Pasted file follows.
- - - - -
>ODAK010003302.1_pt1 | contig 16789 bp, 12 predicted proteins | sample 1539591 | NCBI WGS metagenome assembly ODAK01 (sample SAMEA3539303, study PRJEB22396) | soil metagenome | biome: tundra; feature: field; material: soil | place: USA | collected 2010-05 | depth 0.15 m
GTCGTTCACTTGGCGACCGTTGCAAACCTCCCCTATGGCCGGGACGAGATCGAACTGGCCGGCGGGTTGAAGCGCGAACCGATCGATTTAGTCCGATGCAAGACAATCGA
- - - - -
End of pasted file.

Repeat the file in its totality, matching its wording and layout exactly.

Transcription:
>ODAK010003302.1_pt1 | contig 16789 bp, 12 predicted proteins | sample 1539591 | NCBI WGS metagenome assembly ODAK01 (sample SAMEA3539303, study PRJEB22396) | soil metagenome | biome: tundra; feature: field; material: soil | place: USA | collected 2010-05 | depth 0.15 m
GTCGTTCACTTGGCGACCGTTGCAAACCTCCCCTATGGCCGGGACGAGATCGAACTGGCCGGCGGGTTGAAGCGCGAACCGATCGATTTAGTCCGATGCAAGACAATCGA